Research

Supermassive black hole pairs imaged in merging galactic cores

Supermassive black hole pairs imaged in merging galactic cores

Some of the most powerful objects in the entire universe are black holes. Most prior observations of colliding galaxies have caught the coalescing black holes at earlier stages when they were about 10 times farther away.

The final stage of a merger between pairs of black holes in the cores of colliding galaxies.

"Seeing the pairs of merging galaxy nuclei associated with these huge black holes so close together was pretty unbelievable", Michael Koss, one of the researchers who studied the images, said in a release.

At the center of the merging galaxies is a pair of black holes that once lived at the center of each of the two smaller galaxies; these black holes are drawing closer and closer to each other and will eventually merge into one more massive black hole.

Then they looked for galaxies that matched these X-rays using data from NASA's Hubble Space Telescope and the Keck Observatory in Hawaii.

The images were taken by the Hubble Telescope's Wide Field Camera 3, and they show the galaxy NGC 6240.

The high-resolution images have provided the scientists with a close-up of galactic collisions, something which is believed to have been more frequent in the early universe. The black holes located in the very heart of the colliding galaxy are rapidly expanding since they consume the energy that is being produced by two cores.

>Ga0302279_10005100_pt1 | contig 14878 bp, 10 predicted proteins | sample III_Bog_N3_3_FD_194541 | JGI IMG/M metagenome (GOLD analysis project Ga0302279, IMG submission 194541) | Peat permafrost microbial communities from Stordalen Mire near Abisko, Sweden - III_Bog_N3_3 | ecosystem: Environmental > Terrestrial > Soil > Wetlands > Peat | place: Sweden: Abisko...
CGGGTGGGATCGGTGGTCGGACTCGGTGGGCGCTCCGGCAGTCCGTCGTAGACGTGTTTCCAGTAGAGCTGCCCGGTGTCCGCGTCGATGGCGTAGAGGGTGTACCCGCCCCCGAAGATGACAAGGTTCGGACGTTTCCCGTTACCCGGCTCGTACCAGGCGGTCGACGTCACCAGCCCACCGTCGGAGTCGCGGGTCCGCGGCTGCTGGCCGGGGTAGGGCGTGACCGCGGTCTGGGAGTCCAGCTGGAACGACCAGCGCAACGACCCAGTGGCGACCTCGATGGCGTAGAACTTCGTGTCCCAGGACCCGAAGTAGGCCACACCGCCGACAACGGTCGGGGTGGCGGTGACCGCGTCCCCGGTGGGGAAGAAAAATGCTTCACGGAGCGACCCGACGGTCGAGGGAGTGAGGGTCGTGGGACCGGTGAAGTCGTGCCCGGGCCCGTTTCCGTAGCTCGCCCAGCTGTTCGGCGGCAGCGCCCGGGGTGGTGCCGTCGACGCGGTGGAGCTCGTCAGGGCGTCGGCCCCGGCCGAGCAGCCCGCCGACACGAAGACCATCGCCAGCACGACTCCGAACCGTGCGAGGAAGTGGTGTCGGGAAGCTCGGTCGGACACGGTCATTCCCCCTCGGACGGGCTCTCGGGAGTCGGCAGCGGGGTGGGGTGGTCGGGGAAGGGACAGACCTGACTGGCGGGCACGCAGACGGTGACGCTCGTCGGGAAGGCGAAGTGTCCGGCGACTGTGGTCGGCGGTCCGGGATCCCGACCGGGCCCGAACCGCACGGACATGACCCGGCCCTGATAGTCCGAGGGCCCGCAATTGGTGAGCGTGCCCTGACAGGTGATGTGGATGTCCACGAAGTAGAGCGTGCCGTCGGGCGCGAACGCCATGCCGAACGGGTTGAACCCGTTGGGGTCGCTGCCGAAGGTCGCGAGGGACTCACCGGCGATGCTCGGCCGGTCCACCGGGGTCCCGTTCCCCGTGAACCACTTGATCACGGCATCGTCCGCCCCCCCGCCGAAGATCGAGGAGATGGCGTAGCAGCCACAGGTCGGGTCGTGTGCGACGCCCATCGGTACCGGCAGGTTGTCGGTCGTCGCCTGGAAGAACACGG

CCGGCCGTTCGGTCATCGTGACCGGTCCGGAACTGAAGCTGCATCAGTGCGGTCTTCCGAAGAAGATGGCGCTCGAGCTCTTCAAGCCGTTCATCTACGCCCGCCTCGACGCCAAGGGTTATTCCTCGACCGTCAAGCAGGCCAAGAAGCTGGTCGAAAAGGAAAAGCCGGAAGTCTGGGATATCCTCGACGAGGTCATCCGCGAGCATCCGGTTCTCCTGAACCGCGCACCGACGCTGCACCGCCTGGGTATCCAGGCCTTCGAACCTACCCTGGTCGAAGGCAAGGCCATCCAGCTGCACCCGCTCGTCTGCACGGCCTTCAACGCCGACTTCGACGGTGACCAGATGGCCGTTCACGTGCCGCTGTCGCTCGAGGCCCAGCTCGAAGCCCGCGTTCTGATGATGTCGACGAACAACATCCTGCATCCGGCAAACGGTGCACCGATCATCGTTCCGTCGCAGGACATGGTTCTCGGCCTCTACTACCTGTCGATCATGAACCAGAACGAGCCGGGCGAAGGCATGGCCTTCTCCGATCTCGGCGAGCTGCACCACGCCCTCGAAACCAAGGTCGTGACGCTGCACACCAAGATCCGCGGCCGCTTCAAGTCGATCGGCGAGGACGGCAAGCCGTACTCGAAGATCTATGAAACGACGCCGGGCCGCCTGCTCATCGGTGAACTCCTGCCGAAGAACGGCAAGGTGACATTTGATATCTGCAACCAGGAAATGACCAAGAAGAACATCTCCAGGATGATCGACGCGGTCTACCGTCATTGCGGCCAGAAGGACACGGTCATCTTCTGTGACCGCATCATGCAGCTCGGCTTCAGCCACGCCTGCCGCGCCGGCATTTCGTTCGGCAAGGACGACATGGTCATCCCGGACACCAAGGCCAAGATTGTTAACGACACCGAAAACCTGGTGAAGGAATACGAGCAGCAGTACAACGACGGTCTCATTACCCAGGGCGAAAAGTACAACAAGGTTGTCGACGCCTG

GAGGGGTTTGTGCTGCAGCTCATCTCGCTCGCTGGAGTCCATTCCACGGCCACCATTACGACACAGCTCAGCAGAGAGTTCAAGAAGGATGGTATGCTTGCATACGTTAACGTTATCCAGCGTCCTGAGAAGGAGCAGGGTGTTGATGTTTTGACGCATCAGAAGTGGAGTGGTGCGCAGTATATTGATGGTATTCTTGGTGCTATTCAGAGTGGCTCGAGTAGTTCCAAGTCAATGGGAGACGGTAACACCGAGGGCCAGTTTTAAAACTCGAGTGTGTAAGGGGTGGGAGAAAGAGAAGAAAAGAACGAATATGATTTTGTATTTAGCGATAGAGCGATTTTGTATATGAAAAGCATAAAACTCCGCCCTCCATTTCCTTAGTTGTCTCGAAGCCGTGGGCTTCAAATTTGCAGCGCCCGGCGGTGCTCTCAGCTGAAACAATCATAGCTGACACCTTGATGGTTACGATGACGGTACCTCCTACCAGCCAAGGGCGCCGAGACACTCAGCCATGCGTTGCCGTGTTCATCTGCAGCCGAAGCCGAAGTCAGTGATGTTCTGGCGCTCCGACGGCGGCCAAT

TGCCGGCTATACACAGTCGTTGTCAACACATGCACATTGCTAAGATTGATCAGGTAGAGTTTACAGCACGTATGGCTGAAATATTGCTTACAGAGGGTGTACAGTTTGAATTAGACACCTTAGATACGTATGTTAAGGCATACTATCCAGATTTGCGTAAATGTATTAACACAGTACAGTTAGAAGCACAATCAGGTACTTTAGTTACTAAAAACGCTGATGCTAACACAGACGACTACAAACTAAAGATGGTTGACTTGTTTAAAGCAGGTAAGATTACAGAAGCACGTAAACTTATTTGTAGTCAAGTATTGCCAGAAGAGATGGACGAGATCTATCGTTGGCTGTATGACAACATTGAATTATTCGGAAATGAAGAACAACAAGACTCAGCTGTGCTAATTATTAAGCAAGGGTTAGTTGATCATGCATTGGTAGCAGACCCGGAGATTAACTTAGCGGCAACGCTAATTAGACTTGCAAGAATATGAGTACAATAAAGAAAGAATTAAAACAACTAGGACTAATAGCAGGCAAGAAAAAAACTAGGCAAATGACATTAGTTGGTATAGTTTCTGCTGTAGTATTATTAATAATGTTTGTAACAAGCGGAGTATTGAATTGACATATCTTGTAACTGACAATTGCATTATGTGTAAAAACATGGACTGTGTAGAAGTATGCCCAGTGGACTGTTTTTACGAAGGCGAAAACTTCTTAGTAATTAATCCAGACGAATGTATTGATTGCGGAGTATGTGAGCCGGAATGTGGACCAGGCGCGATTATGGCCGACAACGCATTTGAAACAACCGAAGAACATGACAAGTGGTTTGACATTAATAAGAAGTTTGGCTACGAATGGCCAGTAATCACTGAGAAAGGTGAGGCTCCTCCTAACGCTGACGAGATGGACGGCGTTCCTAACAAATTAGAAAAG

In about 6 billion years, scientists estimate that the Milky Way will merge with the Andromeda galaxy into one big galaxy. Structure is giving way to chaos, but hiding behind this messy cloud of material are two supermassive black holes, nestled at the center of each of the galaxies, that are now excitingly close, giving astronomers the best view yet of the pair marching toward coalescence into one mega black hole.

The scientists first searched for hidden black holes by sifting through 10 years' worth of X-ray data from NASA's Neil Gehrels Swift Observatory.

To check their results, they compared the survey galaxies with a control group of 176 other galaxies, from the Hubble archive, that lack actively growing black holes.

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The resulting pictures were "part of the largest-ever survey of the cores of nearby galaxies using high-resolution images in near-infrared light taken by the Hubble and Keck observatories", according to the news release. The two merging galaxies the team is studying are an average of 330 million light-years from Earth; these galaxies are similar in size to the Milky Way and Andromeda.

The researchers found that more than 17% of galaxies had a pair of black holes at their center. This speedy growth occurs during the last 10 million to 20 million years of the union.

It's not easy finding galaxy nuclei so close together either.

NASA says that a galaxy merger is a slow process that can take even more than a billion years. The sample galaxies are representative of what astronomers would find by conducting an all-sky survey.

"Computer simulations of galaxy smashups show us that black holes grow fastest during the final stages of mergers, near the time when the black holes interact, and that's what we have found in our survey", said Laura Blecha, assistant professor of physics at the University of Florida and a co-author of the study.

The new work was detailed online today (Nov. 7) in the journal Nature.

The team's results support the theory that galaxy mergers explain how some supermassive black holes become so monstrously large.

Gravitational waves are considered ripples in this fabric.

Researchers were able to obtain the images by observing the thick layers of gas and dust that can be found around the cores of the clashing galaxies. Gravitational wave detectors tell astronomers what area, and Koss' research tells them whether that object is likely to host a supermassive black hole merger.

"Our data argues for the second case, that these galaxy mergers are really critical in fueling the growth of supermassive black holes".